A school meal would hardly be complete without knackebrod, so you typically see clusters of children gathered around the bread display, grabbing the butter knife and slathering their bread. If they were offered jam--Sweden is big on berry preserves--they'd no doubt smear that on as well.

Swedish kids are wild for knackebrod
Note: Swedish schools do not serve chocolate milk or other flavored milk products, nor do they have a la carte lines offering all sorts of junk food for sale.

Children eat from re-usable plastic plates using metal knives and forks. That keeps a dedicated dishwasher busy most of the day. Because of the small size of the dining room at Lilla, students eat in several shifts according to age, the youngest at 10:45 a.m., although Swedish nutrition guidelines recommend that lunch not be served before 11. Lunch is served through 1:30. The small children come back at 2:30 in the afternoon for a snack, typically some form of dairy such as milk or plain yogurt, homemade bread, butter, perhaps a meat pate and fruit.

For an idea of what other schools are serving, here are recent menu listings for Kramfors, a municipality of about 20,000 inhabitants 300 miles north of Stockholm on Sweden's eastern coast. The menu, translated by Google, shows meat/vegetarian entrees:

August 22: hot dogs and mashed potatoes/soy burger; Aug. 23: soup, bread, cheese/carrots and parsnips; Aug. 24: fish gratin and potatoes/potato and root vegetable casserole; Aug. 25: taco mince pie and rice/taco mince with quorn; Aug 26: chicken stir fry/vegetable stir fry; Aug. 29: pasta with spaghetti sauce/pasta with tomato sauce; Aug. 30: sausage and mashed potatoes/squash casserole with lentils; Aug. 31: fried salmon and potato with sauce/vegetable pate; Sept. 1: steak, roasted root vegetables, potatoes, gravy/shredded root vegetables with bean sprouts; Sept. 2: black pudding/potato buns.

"Our school meals were excellent," said Annika Brancato, who grew up in Kramfors but now lives outside Toronto with her husband and three children. "Unlimited milk, bread and specialty food for kids with allergies, etc. I wish I could have lunches like they do. I did not know it at the time," Brancato continued, "but our community allocates more money per student for their lunches than many other communites in Sweden. Kramfors is among the top five Swedish communities as to how much they spend."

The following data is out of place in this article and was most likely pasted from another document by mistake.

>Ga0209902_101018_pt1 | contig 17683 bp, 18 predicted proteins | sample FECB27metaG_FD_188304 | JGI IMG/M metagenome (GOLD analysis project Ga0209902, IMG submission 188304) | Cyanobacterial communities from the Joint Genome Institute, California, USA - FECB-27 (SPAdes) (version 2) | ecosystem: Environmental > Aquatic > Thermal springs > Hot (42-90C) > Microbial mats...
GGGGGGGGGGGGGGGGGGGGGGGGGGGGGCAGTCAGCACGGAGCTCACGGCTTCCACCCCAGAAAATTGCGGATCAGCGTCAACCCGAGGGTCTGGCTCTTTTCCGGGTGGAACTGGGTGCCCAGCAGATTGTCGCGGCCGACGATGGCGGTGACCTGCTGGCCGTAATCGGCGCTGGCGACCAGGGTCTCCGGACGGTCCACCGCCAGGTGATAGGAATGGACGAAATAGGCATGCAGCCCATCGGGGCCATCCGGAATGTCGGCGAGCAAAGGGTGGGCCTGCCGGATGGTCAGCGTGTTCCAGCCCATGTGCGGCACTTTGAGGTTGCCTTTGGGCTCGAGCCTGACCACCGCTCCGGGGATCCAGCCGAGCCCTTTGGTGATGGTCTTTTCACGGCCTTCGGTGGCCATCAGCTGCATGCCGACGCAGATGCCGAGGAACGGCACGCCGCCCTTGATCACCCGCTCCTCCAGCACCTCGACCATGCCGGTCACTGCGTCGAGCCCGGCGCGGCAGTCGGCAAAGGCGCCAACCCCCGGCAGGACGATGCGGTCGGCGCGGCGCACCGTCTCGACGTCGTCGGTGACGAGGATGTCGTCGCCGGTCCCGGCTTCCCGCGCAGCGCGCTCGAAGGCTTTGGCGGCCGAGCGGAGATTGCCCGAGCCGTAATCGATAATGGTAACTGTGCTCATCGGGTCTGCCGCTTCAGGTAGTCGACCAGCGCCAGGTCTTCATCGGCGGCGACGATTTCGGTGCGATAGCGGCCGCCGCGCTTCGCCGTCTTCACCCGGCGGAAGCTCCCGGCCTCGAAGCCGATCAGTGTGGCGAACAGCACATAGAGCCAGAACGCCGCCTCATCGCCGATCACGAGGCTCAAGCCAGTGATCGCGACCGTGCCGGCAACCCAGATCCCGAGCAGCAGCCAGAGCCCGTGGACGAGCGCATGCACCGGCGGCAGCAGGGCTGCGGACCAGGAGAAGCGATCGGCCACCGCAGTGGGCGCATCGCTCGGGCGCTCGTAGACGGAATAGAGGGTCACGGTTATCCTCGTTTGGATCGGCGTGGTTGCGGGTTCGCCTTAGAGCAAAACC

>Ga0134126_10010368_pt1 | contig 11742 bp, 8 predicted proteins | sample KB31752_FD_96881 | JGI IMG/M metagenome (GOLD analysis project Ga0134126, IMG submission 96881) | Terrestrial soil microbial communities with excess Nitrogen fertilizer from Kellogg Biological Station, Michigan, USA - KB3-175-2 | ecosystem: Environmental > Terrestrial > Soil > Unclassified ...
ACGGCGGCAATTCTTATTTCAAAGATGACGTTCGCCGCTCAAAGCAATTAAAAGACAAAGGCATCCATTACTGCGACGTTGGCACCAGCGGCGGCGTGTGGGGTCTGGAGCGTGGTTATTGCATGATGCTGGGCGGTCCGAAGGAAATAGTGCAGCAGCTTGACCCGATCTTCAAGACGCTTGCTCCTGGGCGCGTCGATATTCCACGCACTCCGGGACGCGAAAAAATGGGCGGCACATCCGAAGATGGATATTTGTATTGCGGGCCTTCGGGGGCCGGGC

Ten years ago, said Gummeson, afternoon snacks consisted of sweets. But not so much any more. Even the traditional Swedish fika--or mid-afternoon coffee break observed in work places across Sweden--seems to be trending away from cinnamon buns and other pastries toward lighter options like fresh fruit. Annika Unt Widell of School Food Supporters said that while tacos and pancakes are among the most popular foods among children, tacos are served only occasionally, and pancakes typically appear only as an accompaniment to pea soup or as a dessert.

One chef said he serves classic pancakes with lingonberry jam only as a special after-school treat. But at the Langbro Valley School in Stockholm, pancakes with blueberry jam and vanilla quark, or sour cream, were listed as the featured lunch entree yesterday.

One problem that continues to plague U.S. schools is the feasting around pizza, cupcakes and other junk food in frequent classroom celebrations. At Lilla School, Berglund and Gummeson throw a party for the students once a year to celebrate everyone's birthday.

What disturbs these school cooks most is all the food the children don't eat and throw in the trash. That's something I see every day in my daughter's school here in the U.S. Kids gladly eat the foods they like most--pizza, potatoes, chicken--and toss the things adults think they should be eating, like vegetables and whole grain products. Kids in Sweden also avoid certain foods in these categories, like the barley pilaf chef Michael Backman serves at the Annersta School.

"We're calling it 'Swedish rice.' It's more expensive, but the kids don't eat as much of it so it balances out," Backman said. "Kids aren't used to it. But I'm trying to get them to like it."

Backman said the worst waste occurs on days when he serves things kids especially like. They always take more than they can eat.

"One day we gathered up all the food the kids threw away the day before and placed it on a table where they could see it when they came in to eat," said Gummeson. "But what was their reaction? They just looked at it and shrugged their shoulders. So what?"

"What I would really like to do," said Berglund, "is just sit next to the trash can during lunch, maybe read a book, so they could see me. I think it would remind them to eat their food and not throw it away."

Tuesday, September 27, 2011

Swedish Schools Struggle Toward Healthier Eating

Do Swedish kids eat too many sweets?